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In the introduction to my book, “Plant a Garden of Kindness, A Child’s Guide to Filling a Year with Weekly Acts of Kindness,” I wrote:

“Having children of different ages interacting and playing together also has huge benefits. Too often, we have our children only interacting with kids the exact same age – whether this is in their class or in extra-curricular activities.
Younger kids learn amazing things from older children – and you will often be surprised at how a sensitive side can come out when an older child is playing with a younger child. Younger children will always look up to older children, and sometimes this admiration is hugely important to the older child. It is another source of positive reinforcement that all children thrive on.”

I do believe so strongly in the importance of having children of different ages play together.

We have a super group of kids that stay after school to play in the school yard – in nice weather we stay out until 5:00. Some of the kids are there with their parents, some are there with their caregivers.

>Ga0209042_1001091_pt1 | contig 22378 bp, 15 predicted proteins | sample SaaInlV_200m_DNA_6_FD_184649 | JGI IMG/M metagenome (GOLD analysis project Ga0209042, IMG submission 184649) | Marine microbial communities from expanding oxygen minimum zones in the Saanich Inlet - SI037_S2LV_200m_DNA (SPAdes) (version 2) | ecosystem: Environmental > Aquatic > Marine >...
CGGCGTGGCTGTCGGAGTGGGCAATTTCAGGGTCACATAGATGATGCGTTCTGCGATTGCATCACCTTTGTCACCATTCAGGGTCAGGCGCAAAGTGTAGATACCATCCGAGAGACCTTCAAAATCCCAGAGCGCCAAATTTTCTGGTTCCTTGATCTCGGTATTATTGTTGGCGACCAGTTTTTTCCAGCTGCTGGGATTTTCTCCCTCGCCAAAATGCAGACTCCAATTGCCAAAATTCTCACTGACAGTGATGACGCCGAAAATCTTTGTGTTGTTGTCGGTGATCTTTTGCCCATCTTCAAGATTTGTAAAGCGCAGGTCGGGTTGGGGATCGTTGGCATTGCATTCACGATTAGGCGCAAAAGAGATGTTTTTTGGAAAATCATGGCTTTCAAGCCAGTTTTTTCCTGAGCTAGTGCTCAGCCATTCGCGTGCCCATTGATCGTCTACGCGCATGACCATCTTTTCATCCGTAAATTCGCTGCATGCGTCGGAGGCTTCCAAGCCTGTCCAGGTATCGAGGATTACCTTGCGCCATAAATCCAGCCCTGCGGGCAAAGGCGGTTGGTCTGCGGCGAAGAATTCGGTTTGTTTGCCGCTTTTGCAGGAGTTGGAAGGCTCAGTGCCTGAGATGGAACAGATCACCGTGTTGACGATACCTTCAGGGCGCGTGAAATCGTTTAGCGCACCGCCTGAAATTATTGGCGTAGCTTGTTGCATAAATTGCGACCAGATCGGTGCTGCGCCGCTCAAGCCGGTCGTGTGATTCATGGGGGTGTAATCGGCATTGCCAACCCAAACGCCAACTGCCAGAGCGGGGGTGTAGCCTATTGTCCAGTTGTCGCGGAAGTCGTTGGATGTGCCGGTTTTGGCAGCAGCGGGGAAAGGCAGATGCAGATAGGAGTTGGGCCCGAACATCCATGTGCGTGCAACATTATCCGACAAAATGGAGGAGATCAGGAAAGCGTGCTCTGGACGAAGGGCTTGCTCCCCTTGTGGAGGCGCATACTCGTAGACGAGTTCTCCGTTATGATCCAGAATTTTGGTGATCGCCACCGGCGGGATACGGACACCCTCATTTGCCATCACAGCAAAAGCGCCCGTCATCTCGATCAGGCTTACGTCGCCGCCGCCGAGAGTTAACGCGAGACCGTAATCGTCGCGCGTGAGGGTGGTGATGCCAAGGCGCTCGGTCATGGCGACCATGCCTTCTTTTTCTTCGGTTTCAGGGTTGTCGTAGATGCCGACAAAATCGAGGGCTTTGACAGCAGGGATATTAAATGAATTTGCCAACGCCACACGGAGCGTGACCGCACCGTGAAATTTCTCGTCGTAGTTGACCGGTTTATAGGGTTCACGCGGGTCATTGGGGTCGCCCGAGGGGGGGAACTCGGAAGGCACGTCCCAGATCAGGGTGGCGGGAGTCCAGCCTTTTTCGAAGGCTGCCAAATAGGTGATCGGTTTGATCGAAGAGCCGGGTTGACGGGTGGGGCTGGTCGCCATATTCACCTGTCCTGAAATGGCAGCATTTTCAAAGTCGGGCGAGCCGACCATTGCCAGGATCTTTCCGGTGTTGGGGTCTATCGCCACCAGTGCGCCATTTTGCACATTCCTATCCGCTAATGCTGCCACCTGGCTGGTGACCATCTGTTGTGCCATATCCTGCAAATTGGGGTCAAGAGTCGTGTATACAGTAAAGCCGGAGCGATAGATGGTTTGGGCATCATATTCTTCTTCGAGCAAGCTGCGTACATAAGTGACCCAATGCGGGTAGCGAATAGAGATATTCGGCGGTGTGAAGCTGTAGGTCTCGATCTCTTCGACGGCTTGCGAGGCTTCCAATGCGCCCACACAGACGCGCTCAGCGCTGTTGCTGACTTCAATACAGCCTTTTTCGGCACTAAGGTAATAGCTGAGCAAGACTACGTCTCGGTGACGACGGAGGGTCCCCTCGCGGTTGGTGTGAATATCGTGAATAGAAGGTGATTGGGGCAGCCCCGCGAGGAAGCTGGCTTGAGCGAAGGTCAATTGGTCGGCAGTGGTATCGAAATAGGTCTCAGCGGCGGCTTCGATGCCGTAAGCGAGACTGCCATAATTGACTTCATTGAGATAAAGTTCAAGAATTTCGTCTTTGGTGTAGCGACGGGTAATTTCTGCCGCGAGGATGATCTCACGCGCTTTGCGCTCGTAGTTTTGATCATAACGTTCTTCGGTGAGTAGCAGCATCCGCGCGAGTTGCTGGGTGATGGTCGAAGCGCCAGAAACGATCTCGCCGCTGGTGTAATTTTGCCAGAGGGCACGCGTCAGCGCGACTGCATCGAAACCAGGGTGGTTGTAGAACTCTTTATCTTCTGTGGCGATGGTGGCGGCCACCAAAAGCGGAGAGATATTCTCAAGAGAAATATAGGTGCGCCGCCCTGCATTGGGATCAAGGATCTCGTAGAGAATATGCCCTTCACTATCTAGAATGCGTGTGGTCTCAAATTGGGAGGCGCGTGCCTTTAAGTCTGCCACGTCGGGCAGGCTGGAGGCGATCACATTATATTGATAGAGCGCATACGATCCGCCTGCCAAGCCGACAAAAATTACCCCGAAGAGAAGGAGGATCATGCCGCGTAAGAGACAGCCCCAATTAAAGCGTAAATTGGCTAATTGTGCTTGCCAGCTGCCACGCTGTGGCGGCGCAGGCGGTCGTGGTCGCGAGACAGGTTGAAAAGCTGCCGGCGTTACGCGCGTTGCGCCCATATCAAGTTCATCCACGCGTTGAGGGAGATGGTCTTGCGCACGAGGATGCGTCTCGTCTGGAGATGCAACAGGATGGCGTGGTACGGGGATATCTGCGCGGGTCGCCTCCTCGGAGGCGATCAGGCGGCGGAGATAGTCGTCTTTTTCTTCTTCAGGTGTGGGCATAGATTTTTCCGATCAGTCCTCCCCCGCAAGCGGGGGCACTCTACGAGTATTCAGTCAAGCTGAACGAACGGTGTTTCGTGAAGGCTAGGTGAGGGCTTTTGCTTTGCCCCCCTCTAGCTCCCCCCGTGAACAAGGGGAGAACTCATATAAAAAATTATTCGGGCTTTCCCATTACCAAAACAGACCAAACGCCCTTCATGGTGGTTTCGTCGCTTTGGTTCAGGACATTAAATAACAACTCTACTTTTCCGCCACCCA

Kids of all ages play together – they play sports, or they play in their “forts” in the bushes along the outside of the school yard, or they play awesome imagination games with warriors and elves and dragons, or they play “family”. The adults just let it happen, we only step in if things start to get out of hand. It is so beautiful.

I am there after school with my own two children, and up to five other children most days. One of the boys who stays with us when he wants to is our friend Rohan, who is in grade six. And another one is our friend Devlin, who is in grade three.

Devlin ran in the 5K at the Ottawa Race Weekend this past weekend. After school on Monday, Devlin ran up to Rohan and exclaimed, “I can’t believe I saw you at the race!”. It turns out that Rohan was there watching his brother run the race. He was watching at the Pretoria Bridge. He saw Devlin running past him and called out to him. And Devlin actually heard Rohan and saw him in the crowd! Devlin yelled back, “Hello Rohan!” as he ran by. Both boys were so excited to have seen each other at the event. It was so heartwarming to watch. I do believe that because it was an older boy calling out to Devlin at the race, that probably made him feel even a bit more special, a bit more like a rock star.

And this opened up an opportunity for Devlin to tell us all about the race and his amazing time (he did the 5K in under 30 minutes!). You could tell that Devlin was proud to be able to tell his story to me and all the other kids. We all congratulated him and the kids asked him questions. Devlin got to be the star for that moment, and every child needs lots of chances to be the star throughout their childhood!